I want to talk about what it’s like to have a non-verbal toddler. I’ve touched on this before, many times, but I want to talk specifically and solely about this. And lately, I’ve gotten a lot more “likes” on my blog’s FB page by those who are in the autism community (for which I am grateful, because this is when I feel the feedback will really start coming….for better or for worse!) and so I’d like to share my experience with this to see if anyone else out there has some insight, hopeful stories, or just plain perspective.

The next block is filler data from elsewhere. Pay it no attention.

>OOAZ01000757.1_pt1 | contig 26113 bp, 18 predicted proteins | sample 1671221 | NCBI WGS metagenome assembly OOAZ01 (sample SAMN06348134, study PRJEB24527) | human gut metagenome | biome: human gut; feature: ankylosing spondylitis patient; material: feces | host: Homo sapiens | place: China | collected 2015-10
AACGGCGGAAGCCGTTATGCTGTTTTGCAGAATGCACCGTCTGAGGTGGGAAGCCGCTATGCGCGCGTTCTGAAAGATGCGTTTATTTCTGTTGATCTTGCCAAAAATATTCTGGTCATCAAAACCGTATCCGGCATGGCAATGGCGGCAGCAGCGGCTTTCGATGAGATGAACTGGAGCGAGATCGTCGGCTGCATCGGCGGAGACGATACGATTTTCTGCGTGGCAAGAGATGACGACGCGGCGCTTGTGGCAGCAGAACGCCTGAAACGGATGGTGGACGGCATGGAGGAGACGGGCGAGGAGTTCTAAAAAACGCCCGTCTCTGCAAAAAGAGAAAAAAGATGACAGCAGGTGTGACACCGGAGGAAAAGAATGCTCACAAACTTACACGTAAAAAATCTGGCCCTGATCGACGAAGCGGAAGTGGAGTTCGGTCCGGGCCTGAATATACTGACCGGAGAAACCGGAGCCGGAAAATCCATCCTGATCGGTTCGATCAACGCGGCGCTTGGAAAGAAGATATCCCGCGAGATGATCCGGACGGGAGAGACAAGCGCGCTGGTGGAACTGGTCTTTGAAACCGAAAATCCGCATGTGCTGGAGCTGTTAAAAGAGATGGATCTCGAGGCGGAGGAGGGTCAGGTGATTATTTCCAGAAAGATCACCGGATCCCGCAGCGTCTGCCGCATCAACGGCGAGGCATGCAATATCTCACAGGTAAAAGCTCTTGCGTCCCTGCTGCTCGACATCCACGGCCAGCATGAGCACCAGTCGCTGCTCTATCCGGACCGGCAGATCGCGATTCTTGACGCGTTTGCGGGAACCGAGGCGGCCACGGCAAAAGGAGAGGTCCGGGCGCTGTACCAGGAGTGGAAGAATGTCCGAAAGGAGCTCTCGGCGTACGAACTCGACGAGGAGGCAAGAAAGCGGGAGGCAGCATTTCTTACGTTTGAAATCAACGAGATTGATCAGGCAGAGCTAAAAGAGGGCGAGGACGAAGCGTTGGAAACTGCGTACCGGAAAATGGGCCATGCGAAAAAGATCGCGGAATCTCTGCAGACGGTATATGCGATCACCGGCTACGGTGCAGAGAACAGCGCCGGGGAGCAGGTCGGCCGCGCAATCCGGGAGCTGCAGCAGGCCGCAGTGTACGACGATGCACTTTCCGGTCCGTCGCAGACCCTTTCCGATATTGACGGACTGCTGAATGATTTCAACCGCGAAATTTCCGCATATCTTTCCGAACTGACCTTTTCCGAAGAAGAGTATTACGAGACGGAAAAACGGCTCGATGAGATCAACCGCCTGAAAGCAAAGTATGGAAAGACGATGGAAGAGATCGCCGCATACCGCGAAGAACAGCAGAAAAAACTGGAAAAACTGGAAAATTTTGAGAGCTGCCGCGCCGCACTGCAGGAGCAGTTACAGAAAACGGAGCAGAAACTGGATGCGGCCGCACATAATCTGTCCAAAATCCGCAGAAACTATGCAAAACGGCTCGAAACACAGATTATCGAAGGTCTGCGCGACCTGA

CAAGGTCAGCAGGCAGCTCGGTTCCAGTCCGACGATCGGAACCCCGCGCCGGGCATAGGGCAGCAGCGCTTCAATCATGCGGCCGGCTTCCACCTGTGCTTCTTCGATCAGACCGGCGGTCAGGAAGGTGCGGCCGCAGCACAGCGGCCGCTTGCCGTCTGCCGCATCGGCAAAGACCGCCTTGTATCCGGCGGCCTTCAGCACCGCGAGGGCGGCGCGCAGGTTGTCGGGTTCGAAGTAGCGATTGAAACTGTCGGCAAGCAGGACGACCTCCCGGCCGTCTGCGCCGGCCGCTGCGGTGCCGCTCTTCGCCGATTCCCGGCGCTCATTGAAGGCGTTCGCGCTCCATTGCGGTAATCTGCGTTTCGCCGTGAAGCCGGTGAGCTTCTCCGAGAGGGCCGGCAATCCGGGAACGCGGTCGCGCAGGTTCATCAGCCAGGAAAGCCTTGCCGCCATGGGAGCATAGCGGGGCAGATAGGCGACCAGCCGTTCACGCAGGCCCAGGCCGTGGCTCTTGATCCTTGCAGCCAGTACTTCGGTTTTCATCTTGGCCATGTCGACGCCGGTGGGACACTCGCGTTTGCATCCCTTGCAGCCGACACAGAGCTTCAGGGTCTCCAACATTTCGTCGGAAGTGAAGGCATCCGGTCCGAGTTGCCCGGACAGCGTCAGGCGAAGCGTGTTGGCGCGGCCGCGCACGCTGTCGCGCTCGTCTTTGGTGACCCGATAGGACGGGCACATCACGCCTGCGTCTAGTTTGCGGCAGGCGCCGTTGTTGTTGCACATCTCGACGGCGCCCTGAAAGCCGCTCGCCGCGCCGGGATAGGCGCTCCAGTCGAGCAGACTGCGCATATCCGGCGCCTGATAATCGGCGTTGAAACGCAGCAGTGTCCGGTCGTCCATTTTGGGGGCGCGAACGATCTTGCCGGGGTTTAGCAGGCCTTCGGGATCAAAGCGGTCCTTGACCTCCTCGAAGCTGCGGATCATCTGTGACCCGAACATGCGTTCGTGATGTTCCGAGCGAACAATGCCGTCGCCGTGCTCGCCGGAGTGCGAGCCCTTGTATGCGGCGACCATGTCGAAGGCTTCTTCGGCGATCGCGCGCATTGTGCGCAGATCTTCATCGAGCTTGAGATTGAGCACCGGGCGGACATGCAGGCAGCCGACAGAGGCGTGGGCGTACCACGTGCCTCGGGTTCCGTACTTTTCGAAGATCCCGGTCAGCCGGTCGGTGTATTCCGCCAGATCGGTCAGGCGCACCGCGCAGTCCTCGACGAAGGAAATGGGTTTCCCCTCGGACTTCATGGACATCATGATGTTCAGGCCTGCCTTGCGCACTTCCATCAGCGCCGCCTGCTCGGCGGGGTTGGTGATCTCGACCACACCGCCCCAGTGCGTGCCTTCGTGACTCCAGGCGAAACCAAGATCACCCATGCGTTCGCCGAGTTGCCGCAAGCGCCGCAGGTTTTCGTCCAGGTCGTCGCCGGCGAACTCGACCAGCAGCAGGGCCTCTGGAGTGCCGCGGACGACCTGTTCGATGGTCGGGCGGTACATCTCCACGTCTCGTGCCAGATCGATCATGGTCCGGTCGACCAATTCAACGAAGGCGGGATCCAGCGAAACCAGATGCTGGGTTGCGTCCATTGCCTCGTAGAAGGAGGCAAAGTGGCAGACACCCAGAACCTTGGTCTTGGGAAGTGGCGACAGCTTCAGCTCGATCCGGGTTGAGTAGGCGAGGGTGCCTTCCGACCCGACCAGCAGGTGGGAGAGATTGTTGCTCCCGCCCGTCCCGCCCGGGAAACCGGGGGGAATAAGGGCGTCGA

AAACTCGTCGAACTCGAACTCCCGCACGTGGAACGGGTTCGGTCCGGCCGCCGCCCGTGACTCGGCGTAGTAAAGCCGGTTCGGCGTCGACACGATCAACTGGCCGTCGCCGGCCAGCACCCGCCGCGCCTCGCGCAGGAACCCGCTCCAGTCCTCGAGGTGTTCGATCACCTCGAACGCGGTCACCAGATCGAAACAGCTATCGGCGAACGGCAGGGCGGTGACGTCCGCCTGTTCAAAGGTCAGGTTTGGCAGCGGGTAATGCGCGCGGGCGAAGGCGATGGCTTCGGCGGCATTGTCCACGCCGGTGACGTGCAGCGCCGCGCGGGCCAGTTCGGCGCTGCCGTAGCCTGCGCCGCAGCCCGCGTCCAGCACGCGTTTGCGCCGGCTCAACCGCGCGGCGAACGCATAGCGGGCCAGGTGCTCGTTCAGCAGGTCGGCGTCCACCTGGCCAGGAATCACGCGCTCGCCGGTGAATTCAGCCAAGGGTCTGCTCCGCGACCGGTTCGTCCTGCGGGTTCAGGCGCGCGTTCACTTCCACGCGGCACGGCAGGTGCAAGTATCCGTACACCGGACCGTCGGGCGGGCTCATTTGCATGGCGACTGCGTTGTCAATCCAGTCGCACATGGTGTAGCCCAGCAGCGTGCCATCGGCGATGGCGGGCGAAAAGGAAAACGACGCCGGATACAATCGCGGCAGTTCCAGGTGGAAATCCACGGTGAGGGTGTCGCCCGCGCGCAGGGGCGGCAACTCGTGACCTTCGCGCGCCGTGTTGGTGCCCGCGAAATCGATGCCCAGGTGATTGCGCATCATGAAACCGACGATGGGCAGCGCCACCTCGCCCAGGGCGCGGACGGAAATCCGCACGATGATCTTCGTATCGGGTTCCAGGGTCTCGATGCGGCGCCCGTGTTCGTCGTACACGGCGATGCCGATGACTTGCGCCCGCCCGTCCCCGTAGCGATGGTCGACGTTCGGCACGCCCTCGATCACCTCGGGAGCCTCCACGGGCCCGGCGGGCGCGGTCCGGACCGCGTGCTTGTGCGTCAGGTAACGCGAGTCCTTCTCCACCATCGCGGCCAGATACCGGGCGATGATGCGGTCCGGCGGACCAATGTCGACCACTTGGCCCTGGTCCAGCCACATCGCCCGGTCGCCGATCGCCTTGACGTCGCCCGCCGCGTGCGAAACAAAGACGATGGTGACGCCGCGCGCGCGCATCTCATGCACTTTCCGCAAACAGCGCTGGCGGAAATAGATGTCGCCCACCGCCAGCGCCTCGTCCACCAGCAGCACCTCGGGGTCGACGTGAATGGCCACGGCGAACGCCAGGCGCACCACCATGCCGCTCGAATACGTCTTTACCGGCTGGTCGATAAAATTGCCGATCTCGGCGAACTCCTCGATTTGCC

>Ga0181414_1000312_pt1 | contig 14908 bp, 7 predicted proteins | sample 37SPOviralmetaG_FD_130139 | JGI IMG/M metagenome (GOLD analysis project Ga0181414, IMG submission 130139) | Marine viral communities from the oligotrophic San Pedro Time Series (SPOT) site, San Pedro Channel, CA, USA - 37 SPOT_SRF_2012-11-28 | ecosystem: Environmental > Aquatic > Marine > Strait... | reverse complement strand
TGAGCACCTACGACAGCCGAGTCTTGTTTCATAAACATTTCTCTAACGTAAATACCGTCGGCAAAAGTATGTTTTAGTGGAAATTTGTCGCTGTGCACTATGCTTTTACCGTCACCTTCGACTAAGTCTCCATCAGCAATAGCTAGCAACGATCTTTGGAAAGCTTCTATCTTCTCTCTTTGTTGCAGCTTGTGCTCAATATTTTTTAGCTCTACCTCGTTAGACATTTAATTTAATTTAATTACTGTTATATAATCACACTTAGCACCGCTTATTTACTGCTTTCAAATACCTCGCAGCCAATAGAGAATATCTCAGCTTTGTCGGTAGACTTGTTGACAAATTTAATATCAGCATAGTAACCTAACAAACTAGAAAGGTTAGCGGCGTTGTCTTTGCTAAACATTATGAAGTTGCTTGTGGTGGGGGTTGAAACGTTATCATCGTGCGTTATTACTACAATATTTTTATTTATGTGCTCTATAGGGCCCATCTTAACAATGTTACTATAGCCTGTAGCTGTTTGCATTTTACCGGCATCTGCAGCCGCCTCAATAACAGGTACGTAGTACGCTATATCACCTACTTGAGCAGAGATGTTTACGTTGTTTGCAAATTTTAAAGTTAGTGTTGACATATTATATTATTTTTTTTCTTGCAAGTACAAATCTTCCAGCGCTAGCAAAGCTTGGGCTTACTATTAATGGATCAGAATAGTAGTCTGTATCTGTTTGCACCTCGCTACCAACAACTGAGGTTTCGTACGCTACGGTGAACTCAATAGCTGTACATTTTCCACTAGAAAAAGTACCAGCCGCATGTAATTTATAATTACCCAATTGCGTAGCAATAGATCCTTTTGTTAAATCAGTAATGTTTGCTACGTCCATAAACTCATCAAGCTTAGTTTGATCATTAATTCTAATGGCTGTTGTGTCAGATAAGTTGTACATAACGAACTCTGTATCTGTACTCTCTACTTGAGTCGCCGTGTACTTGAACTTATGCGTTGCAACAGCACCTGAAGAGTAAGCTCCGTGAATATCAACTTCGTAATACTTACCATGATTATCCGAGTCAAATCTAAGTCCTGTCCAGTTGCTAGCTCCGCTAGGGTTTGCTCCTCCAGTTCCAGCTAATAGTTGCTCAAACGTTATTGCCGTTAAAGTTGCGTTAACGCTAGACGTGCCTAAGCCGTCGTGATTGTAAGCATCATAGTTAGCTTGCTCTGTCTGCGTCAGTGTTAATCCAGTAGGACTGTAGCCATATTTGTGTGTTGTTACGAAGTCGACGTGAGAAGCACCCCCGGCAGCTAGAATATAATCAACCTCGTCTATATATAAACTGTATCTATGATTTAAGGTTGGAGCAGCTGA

Unlike many other young autistic children, my son has not yet uttered a single word. Some parents have experiences where their children hit each of their milestones, including speaking, and then watch them drift away at around 18 months of age. This seems to be pretty “typical” when I hear parent’s tell their autistic child’s story. I have never been able to relate to this. Jacqueline Laurita, of Real Housewives of New Jersey, fairly recently went public about her son’s autism. When I first heard this news, I was watching the reunion show (of which I have admitted many times, I have an unhealthy addiction) and she was having a very emotional discussion about this fact. Of course, I cry at just about everything these days, but when the audio recording of her young son’s voice ended a beautiful montage of him in which he uttered the words, “I love you” to her, I began to sob. I felt so incredibly sad for her to have had that moment with him, and then to have watched it slip away into the ‘abyss of language’ that is Autism. How could she have known that this may have been the last time she would hear these words from him for a very long time? (I choose not to say ever again, because I always believe that these kids can find their voice again!) I could not get over how heartbreaking that must have been for her. I still cry when I think about that. Not just for her, but for every single parent who has that faint memory of their child’s sweet voice remaining in their head, and now just looks into their distant eyes each day and no words are exchanged. I’ve heard this story over and over from parents whose kids have “lost language” at some point, but to actually hear that little voice so clearly, and to know that it just suddenly disappeared, really was a heart wrenching thought for me.